In the candlelit room on the outskirts of Cusco, Peru, high in the Andes mountains, I drank a cup of ayahuasca handed to me by a stranger, and after forty minutes, I felt something.
Fear can take many forms. It can shoot thru your veins when a car screeches to a halt. It can feel heavy when you’re not sure how to pay next month’s rent. It can suffocate your spirit when you feel a lover has betrayed you. It can make you sweat and fume when you feel a co-worker is plotting against you in an attempt to destroy everything you worked hard to achieve.
My fear, in small room in Cusco, Peru, was a boa constrictor wrapping itself around my rib cage. A distinctly unpleasant squeezing sensation around my torso. And the worst part was the lack of possible escape. My breath was shallow, exacerbated by the extreme altitude of the mountain city. Panic was setting in. My heart was beating too fast.
Was this what it felt like before one died?
I was going to die. By my own hand. Taking a substance I knew very little about from a complete stranger. Maybe I even deserved it. It takes a special brand of stupidity to drink something potentially dangerous, known to have a massive pharmacological response, from someone you met an hour ago.
I was going to die in this apartment with my buddy Aarron the painter next to me. And, now, the darkness traveled from my torso to my brain.
“You have no control,” it said, “you are losing control and now there is no return, no remedy. You SHOULD be scared. There’s a reason you’re scared. And it’s because you are about to die. There’s no shame in that. Everyone make mistakes. Some more costly than others. You should have stayed in your small, dark office in West Los Angeles where everything was safe and you made lots of money. Now you have nothing. And this is what happens when you shut the door on security. On a sane life. A life that makes sense to other people. Mom and Dad were right. And your careless attitude has...”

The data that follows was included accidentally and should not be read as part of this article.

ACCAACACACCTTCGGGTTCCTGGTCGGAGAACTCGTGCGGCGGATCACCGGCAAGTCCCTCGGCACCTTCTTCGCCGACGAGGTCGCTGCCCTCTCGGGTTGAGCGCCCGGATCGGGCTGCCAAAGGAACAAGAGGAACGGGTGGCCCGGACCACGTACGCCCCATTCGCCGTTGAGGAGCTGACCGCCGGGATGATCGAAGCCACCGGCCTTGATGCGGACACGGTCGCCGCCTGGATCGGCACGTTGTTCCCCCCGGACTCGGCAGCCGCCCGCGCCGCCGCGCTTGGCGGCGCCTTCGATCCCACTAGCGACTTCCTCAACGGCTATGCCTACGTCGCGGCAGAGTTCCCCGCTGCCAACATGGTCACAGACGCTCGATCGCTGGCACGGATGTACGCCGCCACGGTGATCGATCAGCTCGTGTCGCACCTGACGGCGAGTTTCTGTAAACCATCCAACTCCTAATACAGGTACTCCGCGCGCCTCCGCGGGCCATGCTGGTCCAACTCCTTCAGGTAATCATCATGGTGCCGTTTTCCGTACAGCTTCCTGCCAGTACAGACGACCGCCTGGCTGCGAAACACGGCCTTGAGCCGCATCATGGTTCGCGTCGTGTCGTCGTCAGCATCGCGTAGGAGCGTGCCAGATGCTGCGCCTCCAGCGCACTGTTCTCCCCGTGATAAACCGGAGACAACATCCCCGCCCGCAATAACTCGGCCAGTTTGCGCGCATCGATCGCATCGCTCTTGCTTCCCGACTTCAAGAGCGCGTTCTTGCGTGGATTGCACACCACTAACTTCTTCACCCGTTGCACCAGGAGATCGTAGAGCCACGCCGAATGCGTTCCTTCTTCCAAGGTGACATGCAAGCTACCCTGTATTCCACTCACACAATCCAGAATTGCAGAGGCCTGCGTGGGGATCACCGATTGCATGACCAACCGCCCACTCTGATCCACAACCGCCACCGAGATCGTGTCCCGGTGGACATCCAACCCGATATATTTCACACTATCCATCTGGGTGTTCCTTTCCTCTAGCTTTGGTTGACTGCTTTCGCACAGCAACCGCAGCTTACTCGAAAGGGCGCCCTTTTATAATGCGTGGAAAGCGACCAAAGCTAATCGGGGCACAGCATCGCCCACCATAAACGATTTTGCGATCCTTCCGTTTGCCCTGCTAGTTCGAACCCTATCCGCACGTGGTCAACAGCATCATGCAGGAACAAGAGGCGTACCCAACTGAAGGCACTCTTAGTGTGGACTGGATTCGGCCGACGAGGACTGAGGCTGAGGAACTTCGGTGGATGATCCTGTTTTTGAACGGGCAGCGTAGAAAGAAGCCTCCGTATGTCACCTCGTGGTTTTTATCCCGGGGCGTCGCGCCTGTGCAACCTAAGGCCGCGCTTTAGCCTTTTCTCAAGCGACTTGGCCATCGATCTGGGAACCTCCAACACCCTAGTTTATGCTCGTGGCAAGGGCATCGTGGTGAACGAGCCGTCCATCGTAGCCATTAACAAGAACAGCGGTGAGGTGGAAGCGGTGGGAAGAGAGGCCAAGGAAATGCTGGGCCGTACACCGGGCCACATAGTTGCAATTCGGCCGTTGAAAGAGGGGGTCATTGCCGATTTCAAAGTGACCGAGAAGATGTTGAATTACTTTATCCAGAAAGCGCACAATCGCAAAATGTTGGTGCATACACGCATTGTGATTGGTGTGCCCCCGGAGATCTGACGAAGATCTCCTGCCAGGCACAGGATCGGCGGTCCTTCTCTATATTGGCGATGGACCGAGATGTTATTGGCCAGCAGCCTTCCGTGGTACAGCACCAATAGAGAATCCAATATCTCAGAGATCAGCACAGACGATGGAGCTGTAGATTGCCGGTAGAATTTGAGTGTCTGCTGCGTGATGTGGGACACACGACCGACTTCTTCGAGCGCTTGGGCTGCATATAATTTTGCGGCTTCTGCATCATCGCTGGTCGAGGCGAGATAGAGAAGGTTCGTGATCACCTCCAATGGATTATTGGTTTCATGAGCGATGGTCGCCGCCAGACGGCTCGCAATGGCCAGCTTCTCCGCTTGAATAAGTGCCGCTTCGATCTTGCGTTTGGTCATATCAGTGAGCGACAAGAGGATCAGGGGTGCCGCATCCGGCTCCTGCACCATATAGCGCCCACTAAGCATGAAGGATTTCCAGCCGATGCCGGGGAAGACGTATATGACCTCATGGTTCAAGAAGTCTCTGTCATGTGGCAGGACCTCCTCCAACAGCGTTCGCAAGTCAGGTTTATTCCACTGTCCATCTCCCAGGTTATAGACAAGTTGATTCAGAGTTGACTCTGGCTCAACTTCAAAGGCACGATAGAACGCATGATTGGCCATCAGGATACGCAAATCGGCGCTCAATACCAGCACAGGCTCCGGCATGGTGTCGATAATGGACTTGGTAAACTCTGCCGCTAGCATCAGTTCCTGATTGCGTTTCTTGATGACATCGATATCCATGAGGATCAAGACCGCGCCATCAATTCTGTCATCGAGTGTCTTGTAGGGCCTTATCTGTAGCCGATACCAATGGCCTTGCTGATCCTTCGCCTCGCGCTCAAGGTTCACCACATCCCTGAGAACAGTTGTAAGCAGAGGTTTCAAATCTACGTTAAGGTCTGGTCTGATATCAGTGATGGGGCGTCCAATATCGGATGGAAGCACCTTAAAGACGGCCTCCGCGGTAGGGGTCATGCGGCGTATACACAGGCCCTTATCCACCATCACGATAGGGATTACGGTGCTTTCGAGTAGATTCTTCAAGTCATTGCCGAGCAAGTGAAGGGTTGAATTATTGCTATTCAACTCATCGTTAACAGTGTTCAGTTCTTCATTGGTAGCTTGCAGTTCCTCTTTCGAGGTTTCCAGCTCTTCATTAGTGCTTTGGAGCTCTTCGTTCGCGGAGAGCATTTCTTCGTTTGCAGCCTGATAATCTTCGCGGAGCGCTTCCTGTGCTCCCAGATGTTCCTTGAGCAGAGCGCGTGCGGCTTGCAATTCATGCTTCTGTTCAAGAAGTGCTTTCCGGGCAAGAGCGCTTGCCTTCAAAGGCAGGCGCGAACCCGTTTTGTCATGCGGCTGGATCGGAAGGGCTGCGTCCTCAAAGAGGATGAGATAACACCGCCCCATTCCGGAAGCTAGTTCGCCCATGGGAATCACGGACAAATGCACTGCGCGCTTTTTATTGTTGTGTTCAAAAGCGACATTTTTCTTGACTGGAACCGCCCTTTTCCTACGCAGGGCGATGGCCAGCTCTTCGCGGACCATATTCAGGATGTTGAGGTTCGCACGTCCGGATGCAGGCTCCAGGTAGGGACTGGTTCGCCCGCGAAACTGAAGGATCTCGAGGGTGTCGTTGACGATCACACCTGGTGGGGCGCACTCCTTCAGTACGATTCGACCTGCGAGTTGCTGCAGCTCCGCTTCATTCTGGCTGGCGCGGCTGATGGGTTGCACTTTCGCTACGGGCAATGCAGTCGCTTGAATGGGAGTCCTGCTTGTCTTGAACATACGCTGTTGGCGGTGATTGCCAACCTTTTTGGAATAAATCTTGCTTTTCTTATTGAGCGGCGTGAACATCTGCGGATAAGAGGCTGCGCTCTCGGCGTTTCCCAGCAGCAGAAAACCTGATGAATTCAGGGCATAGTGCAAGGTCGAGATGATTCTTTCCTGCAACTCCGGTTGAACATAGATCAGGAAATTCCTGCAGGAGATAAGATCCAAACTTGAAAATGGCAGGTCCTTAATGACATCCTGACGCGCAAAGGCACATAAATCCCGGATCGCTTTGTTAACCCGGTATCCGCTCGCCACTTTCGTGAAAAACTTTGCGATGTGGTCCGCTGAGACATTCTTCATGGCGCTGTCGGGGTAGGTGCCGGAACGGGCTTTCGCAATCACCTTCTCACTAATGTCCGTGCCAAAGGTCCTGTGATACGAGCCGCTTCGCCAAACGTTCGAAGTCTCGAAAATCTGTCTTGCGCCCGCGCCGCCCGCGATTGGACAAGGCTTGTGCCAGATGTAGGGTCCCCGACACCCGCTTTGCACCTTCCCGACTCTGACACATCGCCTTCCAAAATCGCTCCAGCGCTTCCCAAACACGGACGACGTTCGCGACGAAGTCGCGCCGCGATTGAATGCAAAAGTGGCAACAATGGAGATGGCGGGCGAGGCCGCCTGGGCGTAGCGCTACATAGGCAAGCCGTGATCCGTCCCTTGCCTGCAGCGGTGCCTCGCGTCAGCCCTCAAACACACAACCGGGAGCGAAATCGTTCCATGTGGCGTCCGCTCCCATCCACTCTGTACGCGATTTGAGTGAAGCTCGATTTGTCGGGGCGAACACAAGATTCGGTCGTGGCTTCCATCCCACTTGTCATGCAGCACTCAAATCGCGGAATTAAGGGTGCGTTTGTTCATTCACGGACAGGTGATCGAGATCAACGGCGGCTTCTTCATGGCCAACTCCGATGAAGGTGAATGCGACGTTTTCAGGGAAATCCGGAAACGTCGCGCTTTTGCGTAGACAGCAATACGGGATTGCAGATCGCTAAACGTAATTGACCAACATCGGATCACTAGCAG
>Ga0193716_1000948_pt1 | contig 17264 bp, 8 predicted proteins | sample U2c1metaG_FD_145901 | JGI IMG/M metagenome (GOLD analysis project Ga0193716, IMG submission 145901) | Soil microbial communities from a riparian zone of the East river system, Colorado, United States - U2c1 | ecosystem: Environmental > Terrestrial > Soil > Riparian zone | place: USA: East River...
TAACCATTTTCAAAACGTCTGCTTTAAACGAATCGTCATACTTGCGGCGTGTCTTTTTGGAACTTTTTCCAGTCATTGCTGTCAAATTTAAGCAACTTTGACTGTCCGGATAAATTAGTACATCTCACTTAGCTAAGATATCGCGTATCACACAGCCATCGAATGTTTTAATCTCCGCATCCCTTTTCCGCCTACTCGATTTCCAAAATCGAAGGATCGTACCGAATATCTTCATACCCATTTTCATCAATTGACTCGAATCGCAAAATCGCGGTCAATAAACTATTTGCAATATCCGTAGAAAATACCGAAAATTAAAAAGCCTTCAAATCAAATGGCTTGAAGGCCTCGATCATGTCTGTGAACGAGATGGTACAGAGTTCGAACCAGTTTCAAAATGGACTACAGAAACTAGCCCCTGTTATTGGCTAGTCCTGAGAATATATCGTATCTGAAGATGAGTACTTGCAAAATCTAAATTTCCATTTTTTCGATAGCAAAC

I’d had enough. Of the squeezing. The negative thoughts. The spiral of fear and death. I simply told my mind to stop.
My next thought was that I had control of my thoughts. And if I could control my thoughts, why fill myself with despair? I told myself that I wanted to see something positive and something helpful. But it was more like a plea to God. I had to get the squeezing of my guts to stop. It was killing me.
The squeezing abated, responding to my shift in thinking. This gave me confidence. I told myself that darkness is a choice. Evil is a choice. And today I was going to go toward the light. I’d traveled a long way for this ceremony and I wasn’t about to spend the night squeezed to death by an imaginary (or was it?) boa constrictor.
I could sense through my closed eyelids that the candles flickered low with an eerie gust of wind.
Juanma, the shaman, started to sing in a language unknown to me. The effect was startling. My entire spine straightened. His voice deepened and got louder. The fear came back and I felt extremely nauseous. I felt like vomiting but I had heard somewhere that it’s better if you wait a while after you drink. Juanma’s song was like vocal, internal acupuncture. It tripled the effect of the ayahuasca, now vibrating in my veins, shaking everything loose. I was slipping so far away from reality that I became worried again. I had done several different kinds of psychotropic drugs in my life, and nothing had taken me this far afield.